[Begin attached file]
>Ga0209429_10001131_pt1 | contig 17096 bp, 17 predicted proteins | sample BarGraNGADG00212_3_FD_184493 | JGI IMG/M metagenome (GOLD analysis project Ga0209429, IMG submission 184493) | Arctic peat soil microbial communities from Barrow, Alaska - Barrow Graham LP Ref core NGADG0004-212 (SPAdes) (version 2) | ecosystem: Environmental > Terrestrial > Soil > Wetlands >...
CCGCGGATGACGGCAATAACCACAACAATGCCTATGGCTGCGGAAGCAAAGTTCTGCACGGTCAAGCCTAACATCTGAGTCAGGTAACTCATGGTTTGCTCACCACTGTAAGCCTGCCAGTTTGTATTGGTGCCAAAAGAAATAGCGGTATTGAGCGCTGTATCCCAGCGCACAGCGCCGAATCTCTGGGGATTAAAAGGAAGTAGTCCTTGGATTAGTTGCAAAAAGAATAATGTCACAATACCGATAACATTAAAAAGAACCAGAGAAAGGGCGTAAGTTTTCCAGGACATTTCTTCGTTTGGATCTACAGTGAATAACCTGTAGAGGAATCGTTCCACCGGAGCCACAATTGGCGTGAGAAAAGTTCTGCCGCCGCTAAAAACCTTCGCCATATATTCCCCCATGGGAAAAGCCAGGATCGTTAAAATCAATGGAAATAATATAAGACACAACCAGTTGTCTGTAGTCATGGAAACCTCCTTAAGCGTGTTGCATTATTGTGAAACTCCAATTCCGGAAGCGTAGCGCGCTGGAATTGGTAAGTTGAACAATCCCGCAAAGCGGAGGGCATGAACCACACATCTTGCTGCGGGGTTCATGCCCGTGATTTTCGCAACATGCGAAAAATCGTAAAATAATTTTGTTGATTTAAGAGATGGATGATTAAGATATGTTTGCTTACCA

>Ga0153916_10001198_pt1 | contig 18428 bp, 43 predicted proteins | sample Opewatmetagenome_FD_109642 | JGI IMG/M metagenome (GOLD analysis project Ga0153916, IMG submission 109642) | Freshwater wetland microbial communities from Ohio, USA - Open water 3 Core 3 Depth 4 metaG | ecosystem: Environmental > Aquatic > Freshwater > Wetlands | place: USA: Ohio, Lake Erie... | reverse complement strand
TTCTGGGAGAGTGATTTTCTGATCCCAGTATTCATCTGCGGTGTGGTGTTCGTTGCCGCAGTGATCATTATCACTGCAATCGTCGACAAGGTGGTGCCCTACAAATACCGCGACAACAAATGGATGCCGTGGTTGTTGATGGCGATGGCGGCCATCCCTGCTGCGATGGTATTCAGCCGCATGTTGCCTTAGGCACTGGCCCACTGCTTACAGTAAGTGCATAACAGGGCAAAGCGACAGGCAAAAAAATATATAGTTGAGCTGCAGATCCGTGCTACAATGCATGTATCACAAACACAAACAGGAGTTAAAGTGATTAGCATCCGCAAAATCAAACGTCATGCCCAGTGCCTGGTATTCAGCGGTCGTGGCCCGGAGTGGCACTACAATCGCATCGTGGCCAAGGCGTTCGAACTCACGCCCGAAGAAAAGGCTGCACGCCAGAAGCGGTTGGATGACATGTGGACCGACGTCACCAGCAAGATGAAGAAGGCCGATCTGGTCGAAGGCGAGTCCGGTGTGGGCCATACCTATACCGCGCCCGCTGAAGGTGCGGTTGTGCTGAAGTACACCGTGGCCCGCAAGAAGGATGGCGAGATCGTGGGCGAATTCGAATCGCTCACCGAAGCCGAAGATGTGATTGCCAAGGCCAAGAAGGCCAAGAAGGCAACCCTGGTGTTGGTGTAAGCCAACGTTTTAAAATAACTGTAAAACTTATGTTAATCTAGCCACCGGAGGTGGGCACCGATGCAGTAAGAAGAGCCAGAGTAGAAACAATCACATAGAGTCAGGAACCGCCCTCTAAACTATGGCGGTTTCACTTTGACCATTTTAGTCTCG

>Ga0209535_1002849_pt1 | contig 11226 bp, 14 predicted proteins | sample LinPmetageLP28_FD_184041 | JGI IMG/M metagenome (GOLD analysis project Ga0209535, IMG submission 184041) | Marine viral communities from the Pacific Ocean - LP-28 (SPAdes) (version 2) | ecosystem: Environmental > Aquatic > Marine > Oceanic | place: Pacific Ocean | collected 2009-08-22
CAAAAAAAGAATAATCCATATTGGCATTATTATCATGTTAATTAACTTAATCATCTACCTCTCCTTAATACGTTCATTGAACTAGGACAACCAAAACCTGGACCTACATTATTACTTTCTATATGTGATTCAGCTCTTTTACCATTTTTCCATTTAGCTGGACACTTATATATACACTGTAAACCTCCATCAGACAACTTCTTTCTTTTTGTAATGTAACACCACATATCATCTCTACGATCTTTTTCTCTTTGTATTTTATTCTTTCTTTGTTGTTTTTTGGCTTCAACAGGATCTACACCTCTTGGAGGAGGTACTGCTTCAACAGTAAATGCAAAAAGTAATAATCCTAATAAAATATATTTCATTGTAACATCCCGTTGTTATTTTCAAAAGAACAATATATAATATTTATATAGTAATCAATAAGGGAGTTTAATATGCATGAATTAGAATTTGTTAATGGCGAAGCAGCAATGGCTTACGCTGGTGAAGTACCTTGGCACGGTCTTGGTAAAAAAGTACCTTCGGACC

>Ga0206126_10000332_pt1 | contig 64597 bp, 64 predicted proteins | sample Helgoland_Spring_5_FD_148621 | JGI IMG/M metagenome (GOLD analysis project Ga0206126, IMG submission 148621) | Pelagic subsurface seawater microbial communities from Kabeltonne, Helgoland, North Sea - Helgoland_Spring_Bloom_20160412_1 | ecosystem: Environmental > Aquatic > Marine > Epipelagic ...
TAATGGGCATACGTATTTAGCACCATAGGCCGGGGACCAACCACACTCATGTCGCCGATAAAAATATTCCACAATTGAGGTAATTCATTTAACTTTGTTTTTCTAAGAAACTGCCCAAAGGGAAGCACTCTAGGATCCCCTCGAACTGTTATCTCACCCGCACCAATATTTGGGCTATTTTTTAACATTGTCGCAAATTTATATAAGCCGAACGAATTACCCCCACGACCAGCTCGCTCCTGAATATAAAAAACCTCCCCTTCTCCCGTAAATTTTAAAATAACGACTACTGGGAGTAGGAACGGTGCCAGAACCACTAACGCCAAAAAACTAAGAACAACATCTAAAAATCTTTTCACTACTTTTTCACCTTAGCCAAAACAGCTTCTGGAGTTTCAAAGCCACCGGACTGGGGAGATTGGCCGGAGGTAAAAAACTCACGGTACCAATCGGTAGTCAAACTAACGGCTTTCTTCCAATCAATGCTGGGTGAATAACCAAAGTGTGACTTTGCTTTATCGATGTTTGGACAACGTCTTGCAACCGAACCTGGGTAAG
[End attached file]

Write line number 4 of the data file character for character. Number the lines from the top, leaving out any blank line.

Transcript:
TTCTGGGAGAGTGATTTTCTGATCCCAGTATTCATCTGCGGTGTGGTGTTCGTTGCCGCAGTGATCATTATCACTGCAATCGTCGACAAGGTGGTGCCCTACAAATACCGCGACAACAAATGGATGCCGTGGTTGTTGATGGCGATGGCGGCCATCCCTGCTGCGATGGTATTCAGCCGCATGTTGCCTTAGGCACTGGCCCACTGCTTACAGTAAGTGCATAACAGGGCAAAGCGACAGGCAAAAAAATATATAGTTGAGCTGCAGATCCGTGCTACAATGCATGTATCACAAACACAAACAGGAGTTAAAGTGATTAGCATCCGCAAAATCAAACGTCATGCCCAGTGCCTGGTATTCAGCGGTCGTGGCCCGGAGTGGCACTACAATCGCATCGTGGCCAAGGCGTTCGAACTCACGCCCGAAGAAAAGGCTGCACGCCAGAAGCGGTTGGATGACATGTGGACCGACGTCACCAGCAAGATGAAGAAGGCCGATCTGGTCGAAGGCGAGTCCGGTGTGGGCCATACCTATACCGCGCCCGCTGAAGGTGCGGTTGTGCTGAAGTACACCGTGGCCCGCAAGAAGGATGGCGAGATCGTGGGCGAATTCGAATCGCTCACCGAAGCCGAAGATGTGATTGCCAAGGCCAAGAAGGCCAAGAAGGCAACCCTGGTGTTGGTGTAAGCCAACGTTTTAAAATAACTGTAAAACTTATGTTAATCTAGCCACCGGAGGTGGGCACCGATGCAGTAAGAAGAGCCAGAGTAGAAACAATCACATAGAGTCAGGAACCGCCCTCTAAACTATGGCGGTTTCACTTTGACCATTTTAGTCTCG